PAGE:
Rated 5 out of 5 by TheWaywardAugustine The Second Step to Understanding the Roman World
We often limit ourselves to geopolitical feuds and great personalities when it comes to understanding the distant world of antiquity. Everyone knows of Hannibal and Scipio Africanus, Julius and Pompeii, Octavian and Antony, Justinian, Constantine, the Conquests of Gaul, Dacia, and Britain.
This course takes a step beyond that. You still get all the same great names and even greater conflicts, but they are put into perspective. You hear about these great people of history only in so far as they relate to the worlds they entered in their conquests. Rather than seeing the spread of the Roman World on barbarian peoples, you see the Roman World entering into a wider, far greater, community of nations. You see a synthesis of peoples into a larger culture, and through this you see a glimpse of the Late Antiquity Crisis and Transformation.
Professor Harl and his course about Rome and the Barbarians has led me to purchase additional courses by the professor, he knows his material well and I have no complaints about lectures. A few minor details may make those who studied under different professors wonder briefly, but none of that subtracts from the work.
I suppose you could call this course a bridge. When you learn about different eras and subject materials, you start to see patterns and how things connect into one another. The most obvious ways to see this would be to take a course in Western Civilization and then take a focused course within Western Civilization. I am recommending the History of Ancient Rome and the Late Antiquity Crisis and Transformation, which can serve for this example. Both are magnificent, building context for the future and providing a solid foundation of basic literacy in the fields the courses open up to you. This course, Rome and the Barbarians, has a timeline that runs side by side with both of them.
Both courses are brought to a greater context and connected in some truly fantastic ways. Some elements are reinforced and perhaps reintroduced, but it never becomes a retread of old territory. Everything is presented in a new way and you are forced to ultimately come to the realization that one event and chronology can have many different meanings and impacts.
And if you have no desire to purchase other courses, this course still challenges you to rethink old conceptions about the relationship Rome had with its neighbors. A few kind hearted jabs are given to history books in high school, if only because much of what they purport to be true about this time in history are simply not true or have very little to substantiate it.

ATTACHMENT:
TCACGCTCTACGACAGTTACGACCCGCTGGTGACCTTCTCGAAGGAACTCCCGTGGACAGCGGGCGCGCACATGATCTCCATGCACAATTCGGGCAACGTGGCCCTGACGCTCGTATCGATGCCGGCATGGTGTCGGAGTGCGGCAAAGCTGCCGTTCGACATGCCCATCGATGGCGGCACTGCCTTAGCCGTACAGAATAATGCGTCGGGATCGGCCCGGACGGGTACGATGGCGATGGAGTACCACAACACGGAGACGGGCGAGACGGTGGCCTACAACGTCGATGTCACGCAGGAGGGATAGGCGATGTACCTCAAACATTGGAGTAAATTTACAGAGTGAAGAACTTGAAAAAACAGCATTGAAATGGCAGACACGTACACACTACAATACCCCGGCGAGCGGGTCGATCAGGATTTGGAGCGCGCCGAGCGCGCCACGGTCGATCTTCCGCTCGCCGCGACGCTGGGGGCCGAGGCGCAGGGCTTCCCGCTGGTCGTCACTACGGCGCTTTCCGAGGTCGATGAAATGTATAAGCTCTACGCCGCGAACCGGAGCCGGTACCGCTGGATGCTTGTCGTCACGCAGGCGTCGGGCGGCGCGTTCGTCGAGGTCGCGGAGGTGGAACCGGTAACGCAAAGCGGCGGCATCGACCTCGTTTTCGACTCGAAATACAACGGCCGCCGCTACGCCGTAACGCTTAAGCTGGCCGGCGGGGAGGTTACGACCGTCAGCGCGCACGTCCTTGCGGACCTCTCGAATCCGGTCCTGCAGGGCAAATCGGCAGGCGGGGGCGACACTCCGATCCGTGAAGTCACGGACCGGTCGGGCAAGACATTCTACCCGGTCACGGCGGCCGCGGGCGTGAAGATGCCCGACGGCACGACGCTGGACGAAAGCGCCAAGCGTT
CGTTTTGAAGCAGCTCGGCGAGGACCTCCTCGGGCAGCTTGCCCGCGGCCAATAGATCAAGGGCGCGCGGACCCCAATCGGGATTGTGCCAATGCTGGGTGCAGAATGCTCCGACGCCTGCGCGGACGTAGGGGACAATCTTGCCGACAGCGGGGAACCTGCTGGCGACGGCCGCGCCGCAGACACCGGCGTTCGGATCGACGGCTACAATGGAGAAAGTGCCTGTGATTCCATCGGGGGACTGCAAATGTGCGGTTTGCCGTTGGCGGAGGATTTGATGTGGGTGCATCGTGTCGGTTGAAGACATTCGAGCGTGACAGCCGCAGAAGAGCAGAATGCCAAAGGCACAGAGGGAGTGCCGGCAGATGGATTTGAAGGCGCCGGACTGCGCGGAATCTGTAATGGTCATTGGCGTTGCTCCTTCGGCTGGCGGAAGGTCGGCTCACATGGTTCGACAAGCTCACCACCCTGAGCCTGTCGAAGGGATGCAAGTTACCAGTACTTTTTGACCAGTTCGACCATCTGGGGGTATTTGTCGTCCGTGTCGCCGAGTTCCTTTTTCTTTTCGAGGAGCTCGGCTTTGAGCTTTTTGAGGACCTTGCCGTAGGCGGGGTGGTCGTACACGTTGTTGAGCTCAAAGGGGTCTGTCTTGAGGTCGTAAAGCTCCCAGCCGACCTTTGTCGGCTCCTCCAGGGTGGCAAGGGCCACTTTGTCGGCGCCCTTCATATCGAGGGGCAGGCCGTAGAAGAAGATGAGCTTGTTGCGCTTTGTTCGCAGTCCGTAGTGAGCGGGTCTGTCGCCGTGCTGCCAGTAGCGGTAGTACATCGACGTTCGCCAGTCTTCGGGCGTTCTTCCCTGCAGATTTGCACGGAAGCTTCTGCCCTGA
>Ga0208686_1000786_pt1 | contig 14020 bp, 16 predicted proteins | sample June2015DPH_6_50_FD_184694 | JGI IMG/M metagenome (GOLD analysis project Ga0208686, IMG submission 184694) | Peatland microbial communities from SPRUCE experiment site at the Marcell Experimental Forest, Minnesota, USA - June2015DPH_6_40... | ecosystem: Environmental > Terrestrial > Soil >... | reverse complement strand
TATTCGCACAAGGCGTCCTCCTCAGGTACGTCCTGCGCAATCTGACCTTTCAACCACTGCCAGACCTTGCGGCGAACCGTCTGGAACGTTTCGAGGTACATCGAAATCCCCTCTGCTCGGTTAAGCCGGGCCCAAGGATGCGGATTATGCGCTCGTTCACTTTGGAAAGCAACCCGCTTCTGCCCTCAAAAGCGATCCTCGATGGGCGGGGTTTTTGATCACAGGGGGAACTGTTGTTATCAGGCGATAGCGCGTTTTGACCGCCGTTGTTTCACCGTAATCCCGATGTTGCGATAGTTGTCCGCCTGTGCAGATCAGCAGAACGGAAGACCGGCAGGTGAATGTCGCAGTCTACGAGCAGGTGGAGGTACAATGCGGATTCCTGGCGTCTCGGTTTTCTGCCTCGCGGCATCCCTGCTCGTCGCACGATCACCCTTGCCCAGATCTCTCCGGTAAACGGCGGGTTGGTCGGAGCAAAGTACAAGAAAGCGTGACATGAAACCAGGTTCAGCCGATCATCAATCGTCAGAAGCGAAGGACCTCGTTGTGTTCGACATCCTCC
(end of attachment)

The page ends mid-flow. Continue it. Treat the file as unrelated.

It is with all this in mind that I would like to introduce Rome and the Barbarians to you. Should you be interested in better understanding and piecing together the history of our world, the west, the ancient world, or even just this fascinating history of Roman Europe, then I know you will not be disappointed.
October 20, 2014
Rated 5 out of 5 by thelje Rome and the Barbarians
Professor Harl is engaging and knows how to present his subject, the often complex relationship between Rome and the 'barbarians,' many of whom belonged to sophisticated societies. He covers all of the major cultures that interacted with Rome and provides a good social and historical perspective. Of particular interest was the time spent on areas that are often overlooked such as ancient Spain and Portugal, the Balkins (Trace and northern Greece) as well as the steppe cultures (modern Russia and areas near modern Turkey and Armenia/Georgia). He also explained the role of Roman colonies/military bases. Although he did not spend a great deal of time with Parthia (essentially Iran), there was enough to explain why the two empires had a complex, sometimes violent relationship. Excellent introduction that shifts perspective away from just Rome. The accompanying handbook provides additional reading material and includes many readily available books. Well worth the cost.
October 14, 2014
Rated 5 out of 5 by Andy63 Excellent Roman History Course
Prior to viewing this course, I thought I knew a lot about Roman history. I was wrong. Kenneth Harl provides a unique perspective showing how the Roman Empire evolved over time to cope with the various Barbarians on its frontiers. It also countered my previous view (taught at school) that wild barbarians invaded and destroyed the Roman Empire. I found Professor Harls presentation style excellent and it was easy to finish the 36 lectures.
For anyone interested in Roman history this course is a must.
October 12, 2014
Rated 5 out of 5 by NicC The Roman Will To Power, Glory, & Decline